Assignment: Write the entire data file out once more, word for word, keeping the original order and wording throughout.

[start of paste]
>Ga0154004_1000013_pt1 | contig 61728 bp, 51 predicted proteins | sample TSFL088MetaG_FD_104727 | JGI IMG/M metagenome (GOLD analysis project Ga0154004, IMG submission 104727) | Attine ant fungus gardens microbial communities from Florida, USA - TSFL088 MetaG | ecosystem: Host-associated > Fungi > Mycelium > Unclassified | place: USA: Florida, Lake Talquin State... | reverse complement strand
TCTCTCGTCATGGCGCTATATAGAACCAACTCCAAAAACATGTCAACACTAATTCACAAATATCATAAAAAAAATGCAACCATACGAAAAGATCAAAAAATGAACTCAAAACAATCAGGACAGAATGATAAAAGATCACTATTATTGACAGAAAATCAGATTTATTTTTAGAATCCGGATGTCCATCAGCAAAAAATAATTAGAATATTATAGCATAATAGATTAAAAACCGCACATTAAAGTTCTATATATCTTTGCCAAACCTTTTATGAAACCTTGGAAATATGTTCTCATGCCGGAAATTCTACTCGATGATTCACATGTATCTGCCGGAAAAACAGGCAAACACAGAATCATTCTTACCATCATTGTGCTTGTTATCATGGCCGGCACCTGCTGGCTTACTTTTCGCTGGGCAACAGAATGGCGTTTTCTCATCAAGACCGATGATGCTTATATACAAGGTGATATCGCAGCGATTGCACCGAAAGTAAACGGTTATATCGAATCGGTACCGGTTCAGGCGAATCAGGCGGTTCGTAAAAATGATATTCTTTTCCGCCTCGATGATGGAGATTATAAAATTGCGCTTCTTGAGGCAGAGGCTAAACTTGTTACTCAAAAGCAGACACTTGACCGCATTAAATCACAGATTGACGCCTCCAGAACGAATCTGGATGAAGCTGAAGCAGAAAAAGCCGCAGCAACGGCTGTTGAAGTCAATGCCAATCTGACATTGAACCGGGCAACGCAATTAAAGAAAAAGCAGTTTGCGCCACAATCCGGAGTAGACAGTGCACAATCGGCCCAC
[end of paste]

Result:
>Ga0154004_1000013_pt1 | contig 61728 bp, 51 predicted proteins | sample TSFL088MetaG_FD_104727 | JGI IMG/M metagenome (GOLD analysis project Ga0154004, IMG submission 104727) | Attine ant fungus gardens microbial communities from Florida, USA - TSFL088 MetaG | ecosystem: Host-associated > Fungi > Mycelium > Unclassified | place: USA: Florida, Lake Talquin State... | reverse complement strand
TCTCTCGTCATGGCGCTATATAGAACCAACTCCAAAAACATGTCAACACTAATTCACAAATATCATAAAAAAAATGCAACCATACGAAAAGATCAAAAAATGAACTCAAAACAATCAGGACAGAATGATAAAAGATCACTATTATTGACAGAAAATCAGATTTATTTTTAGAATCCGGATGTCCATCAGCAAAAAATAATTAGAATATTATAGCATAATAGATTAAAAACCGCACATTAAAGTTCTATATATCTTTGCCAAACCTTTTATGAAACCTTGGAAATATGTTCTCATGCCGGAAATTCTACTCGATGATTCACATGTATCTGCCGGAAAAACAGGCAAACACAGAATCATTCTTACCATCATTGTGCTTGTTATCATGGCCGGCACCTGCTGGCTTACTTTTCGCTGGGCAACAGAATGGCGTTTTCTCATCAAGACCGATGATGCTTATATACAAGGTGATATCGCAGCGATTGCACCGAAAGTAAACGGTTATATCGAATCGGTACCGGTTCAGGCGAATCAGGCGGTTCGTAAAAATGATATTCTTTTCCGCCTCGATGATGGAGATTATAAAATTGCGCTTCTTGAGGCAGAGGCTAAACTTGTTACTCAAAAGCAGACACTTGACCGCATTAAATCACAGATTGACGCCTCCAGAACGAATCTGGATGAAGCTGAAGCAGAAAAAGCCGCAGCAACGGCTGTTGAAGTCAATGCCAATCTGACATTGAACCGGGCAACGCAATTAAAGAAAAAGCAGTTTGCGCCACAATCCGGAGTAGACAGTGCACAATCGGCCCAC